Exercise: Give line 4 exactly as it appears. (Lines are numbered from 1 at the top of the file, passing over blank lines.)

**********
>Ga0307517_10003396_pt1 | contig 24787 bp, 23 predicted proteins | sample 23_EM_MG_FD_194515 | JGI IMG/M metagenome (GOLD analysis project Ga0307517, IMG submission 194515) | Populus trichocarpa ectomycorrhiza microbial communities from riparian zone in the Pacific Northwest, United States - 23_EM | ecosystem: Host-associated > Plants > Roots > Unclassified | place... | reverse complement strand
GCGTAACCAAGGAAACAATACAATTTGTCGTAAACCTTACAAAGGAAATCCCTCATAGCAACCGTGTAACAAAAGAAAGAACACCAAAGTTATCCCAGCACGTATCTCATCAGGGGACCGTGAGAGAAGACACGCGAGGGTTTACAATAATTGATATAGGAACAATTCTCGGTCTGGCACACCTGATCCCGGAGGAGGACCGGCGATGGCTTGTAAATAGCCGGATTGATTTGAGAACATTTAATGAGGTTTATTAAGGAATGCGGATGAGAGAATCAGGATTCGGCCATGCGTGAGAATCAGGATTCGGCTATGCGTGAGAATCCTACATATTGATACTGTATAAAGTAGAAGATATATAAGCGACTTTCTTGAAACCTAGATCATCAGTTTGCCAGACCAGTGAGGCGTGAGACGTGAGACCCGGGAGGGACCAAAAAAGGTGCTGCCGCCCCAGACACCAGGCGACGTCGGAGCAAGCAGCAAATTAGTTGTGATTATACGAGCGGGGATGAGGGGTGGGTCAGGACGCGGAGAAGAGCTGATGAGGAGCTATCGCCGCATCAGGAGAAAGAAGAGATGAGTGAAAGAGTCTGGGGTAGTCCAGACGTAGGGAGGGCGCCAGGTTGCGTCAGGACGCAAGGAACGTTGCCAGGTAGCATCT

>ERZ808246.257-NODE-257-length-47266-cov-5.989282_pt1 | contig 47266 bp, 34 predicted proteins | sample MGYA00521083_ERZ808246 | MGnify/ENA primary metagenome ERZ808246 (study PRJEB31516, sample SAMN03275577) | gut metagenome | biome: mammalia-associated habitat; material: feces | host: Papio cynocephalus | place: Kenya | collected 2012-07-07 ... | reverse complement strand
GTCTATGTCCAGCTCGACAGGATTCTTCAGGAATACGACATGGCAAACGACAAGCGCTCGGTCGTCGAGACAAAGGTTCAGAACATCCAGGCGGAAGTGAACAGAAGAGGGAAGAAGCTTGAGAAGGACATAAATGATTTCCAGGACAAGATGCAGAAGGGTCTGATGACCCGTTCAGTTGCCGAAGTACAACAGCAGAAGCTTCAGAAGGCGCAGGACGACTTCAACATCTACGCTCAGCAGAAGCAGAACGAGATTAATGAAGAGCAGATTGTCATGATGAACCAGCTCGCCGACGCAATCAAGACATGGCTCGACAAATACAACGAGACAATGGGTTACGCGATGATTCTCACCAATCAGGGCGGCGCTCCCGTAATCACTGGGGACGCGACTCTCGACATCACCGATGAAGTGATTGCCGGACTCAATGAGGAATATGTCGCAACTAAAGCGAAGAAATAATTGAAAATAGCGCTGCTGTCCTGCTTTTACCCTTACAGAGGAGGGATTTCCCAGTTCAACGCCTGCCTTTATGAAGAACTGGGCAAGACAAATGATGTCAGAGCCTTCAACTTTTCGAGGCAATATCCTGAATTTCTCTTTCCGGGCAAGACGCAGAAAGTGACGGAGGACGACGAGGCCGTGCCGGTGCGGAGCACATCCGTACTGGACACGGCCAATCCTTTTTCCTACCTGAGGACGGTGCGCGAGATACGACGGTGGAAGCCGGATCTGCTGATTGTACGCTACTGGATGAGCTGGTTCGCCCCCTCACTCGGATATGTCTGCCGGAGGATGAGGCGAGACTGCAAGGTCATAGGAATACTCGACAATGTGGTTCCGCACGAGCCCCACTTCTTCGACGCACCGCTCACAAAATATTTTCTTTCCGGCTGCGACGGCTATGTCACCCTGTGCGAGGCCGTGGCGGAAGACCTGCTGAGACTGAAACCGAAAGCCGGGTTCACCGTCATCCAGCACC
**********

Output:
GTCTATGTCCAGCTCGACAGGATTCTTCAGGAATACGACATGGCAAACGACAAGCGCTCGGTCGTCGAGACAAAGGTTCAGAACATCCAGGCGGAAGTGAACAGAAGAGGGAAGAAGCTTGAGAAGGACATAAATGATTTCCAGGACAAGATGCAGAAGGGTCTGATGACCCGTTCAGTTGCCGAAGTACAACAGCAGAAGCTTCAGAAGGCGCAGGACGACTTCAACATCTACGCTCAGCAGAAGCAGAACGAGATTAATGAAGAGCAGATTGTCATGATGAACCAGCTCGCCGACGCAATCAAGACATGGCTCGACAAATACAACGAGACAATGGGTTACGCGATGATTCTCACCAATCAGGGCGGCGCTCCCGTAATCACTGGGGACGCGACTCTCGACATCACCGATGAAGTGATTGCCGGACTCAATGAGGAATATGTCGCAACTAAAGCGAAGAAATAATTGAAAATAGCGCTGCTGTCCTGCTTTTACCCTTACAGAGGAGGGATTTCCCAGTTCAACGCCTGCCTTTATGAAGAACTGGGCAAGACAAATGATGTCAGAGCCTTCAACTTTTCGAGGCAATATCCTGAATTTCTCTTTCCGGGCAAGACGCAGAAAGTGACGGAGGACGACGAGGCCGTGCCGGTGCGGAGCACATCCGTACTGGACACGGCCAATCCTTTTTCCTACCTGAGGACGGTGCGCGAGATACGACGGTGGAAGCCGGATCTGCTGATTGTACGCTACTGGATGAGCTGGTTCGCCCCCTCACTCGGATATGTCTGCCGGAGGATGAGGCGAGACTGCAAGGTCATAGGAATACTCGACAATGTGGTTCCGCACGAGCCCCACTTCTTCGACGCACCGCTCACAAAATATTTTCTTTCCGGCTGCGACGGCTATGTCACCCTGTGCGAGGCCGTGGCGGAAGACCTGCTGAGACTGAAACCGAAAGCCGGGTTCACCGTCATCCAGCACC